Working with Your Spouse
Many people who start their own business may be thinking, is it a good idea to work with your spouse? The answer is not as simple as one might think. At first site some people may say, are you nuts!? Other may immediately say, of course I want to work with my spouse, I love him/her so what’s the big deal?!
Well….as in marriage there will be a honeymoon period when working together, whether as colleagues or as co-owners of your own company. At first everything is new and exciting, and hopefully growing or moving in the right direction. But suddenly, it creeps up on you, different ideas to move forward or to handle a tough situation may find you on opposite sides. Suddenly you need to discuss a business issue, in a business way, i.e. a professional way (often with minimum or no emotion) with your spouse, without taking it personal. And after that discussion you go home and look at the same person you had a very tough discussion with earlier in the day, and must not feel peeved that he/she disagreed with you about a problem that had to be solved or a move in a direction affecting the future of your job or company. Not so easy (all the time)!
Throw in the dynamics of children and family and the possible scenario’s for a business discussion that escalates into a personal discussion that escalates into ……becomes infinite. It is not easy to look at your spouse and see a business person when you need to and to see your partner when you need to. The lines often cross during the day or in the evening when you are (quickly…yeah right!?) discussing an issue that came up at the office earlier that day.
So what situations can you get into that could sets off a disagreement that may escalate into a “spousal” argument rather than a very tough, yet necessary business problem solving sparring and how could you deal with the situation?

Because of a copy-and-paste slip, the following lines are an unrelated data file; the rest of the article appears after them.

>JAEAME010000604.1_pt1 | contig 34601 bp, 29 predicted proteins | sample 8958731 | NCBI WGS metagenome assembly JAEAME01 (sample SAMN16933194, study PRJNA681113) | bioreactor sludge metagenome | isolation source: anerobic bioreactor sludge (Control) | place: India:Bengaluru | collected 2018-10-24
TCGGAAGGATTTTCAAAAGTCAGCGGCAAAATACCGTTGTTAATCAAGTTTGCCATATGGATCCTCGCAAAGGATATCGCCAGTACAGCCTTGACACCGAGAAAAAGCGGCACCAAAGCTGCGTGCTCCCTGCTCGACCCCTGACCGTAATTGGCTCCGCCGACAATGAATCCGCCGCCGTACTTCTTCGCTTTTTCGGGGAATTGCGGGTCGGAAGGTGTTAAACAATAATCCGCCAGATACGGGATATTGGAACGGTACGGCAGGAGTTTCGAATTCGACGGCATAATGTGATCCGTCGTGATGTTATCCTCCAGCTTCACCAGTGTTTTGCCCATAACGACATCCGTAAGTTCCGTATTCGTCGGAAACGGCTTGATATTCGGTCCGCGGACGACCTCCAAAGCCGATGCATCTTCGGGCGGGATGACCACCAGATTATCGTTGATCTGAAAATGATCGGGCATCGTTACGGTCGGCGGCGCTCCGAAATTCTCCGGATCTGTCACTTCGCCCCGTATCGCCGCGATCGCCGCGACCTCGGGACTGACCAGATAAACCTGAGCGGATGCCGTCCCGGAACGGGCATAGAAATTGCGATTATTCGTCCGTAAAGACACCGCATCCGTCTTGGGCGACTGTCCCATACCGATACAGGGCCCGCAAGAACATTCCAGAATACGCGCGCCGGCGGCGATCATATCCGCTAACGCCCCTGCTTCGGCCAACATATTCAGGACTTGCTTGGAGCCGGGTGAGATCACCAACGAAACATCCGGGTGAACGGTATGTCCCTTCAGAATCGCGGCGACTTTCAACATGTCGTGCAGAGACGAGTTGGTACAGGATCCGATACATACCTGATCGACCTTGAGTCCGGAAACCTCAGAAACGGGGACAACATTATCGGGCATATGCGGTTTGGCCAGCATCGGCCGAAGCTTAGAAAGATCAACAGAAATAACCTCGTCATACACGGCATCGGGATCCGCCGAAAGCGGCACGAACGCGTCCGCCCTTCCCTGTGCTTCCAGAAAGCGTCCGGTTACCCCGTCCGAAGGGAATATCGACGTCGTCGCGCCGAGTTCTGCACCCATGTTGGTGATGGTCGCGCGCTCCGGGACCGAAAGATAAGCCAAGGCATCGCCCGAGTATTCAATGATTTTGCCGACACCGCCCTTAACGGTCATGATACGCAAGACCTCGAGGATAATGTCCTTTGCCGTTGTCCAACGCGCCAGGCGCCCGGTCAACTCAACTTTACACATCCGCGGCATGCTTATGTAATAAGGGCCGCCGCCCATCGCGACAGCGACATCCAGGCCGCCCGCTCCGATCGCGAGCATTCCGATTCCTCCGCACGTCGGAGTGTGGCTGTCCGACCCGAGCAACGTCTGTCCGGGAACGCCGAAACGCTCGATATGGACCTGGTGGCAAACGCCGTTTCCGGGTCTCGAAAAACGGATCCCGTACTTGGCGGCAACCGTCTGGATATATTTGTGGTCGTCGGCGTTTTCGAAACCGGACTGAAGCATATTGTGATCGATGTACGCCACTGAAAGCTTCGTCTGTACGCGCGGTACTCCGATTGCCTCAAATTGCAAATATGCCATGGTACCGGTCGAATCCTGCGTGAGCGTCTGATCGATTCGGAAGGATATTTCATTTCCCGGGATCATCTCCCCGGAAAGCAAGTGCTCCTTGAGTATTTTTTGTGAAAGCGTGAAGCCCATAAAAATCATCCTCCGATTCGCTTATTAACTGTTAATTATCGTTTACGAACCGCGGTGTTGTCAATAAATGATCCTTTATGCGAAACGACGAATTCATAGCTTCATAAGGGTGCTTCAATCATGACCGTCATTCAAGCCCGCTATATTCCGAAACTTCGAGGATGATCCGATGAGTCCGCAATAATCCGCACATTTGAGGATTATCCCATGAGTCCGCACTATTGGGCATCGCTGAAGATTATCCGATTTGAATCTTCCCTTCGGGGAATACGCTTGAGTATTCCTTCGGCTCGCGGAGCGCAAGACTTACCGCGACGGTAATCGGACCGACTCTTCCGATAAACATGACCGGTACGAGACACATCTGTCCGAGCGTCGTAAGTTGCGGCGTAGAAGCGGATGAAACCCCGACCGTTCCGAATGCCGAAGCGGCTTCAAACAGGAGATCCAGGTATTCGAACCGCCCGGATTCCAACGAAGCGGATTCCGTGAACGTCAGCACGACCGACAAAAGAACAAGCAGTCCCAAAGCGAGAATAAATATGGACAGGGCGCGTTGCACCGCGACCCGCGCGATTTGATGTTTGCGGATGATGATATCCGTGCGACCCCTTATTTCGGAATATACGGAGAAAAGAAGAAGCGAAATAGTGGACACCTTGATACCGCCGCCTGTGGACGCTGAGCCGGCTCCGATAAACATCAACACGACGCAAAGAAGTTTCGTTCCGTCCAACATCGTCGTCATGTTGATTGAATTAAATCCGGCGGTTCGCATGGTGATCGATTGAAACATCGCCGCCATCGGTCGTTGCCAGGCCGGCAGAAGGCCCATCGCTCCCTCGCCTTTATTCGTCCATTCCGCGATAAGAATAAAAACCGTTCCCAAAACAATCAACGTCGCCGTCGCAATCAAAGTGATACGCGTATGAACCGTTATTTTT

- Let’s get the big elephant out of the room first. If you work together and you make a flirty comment to or about the opposite sex (which is totally fine in some cultures but an absolute no-no in others) you are asking for a personal response rather than a business response. Best solution….simply stay away from this.
- Discuss together what your objective in life is. What activities and skills turn you on? Try to find an overlap and recognize what you are good at, and not, and what your spouse is good at, and not. Steer away from areas (if possible) you know will be creating conflict.
- Determine who will be Captain!! Most important decision before you start working together. Sharing the burden is a fallacy! Like in an airplane or on a ship, there has to be one who makes the final (good or bad) decisions.
- Determine what position each of you will have, or at least what type of position. Will it be line management, i.e. giving orders and outlining strategy and to do lists, or will it be a support function like accounting, internal sales or alike. Will one report to the other and are you and your spouse 100% OK with that? If you can’t take simple orders from your spouse and it gets you upset or drives you up the wall, don’t set yourself up for that, its a guaranteed recipe for disaster.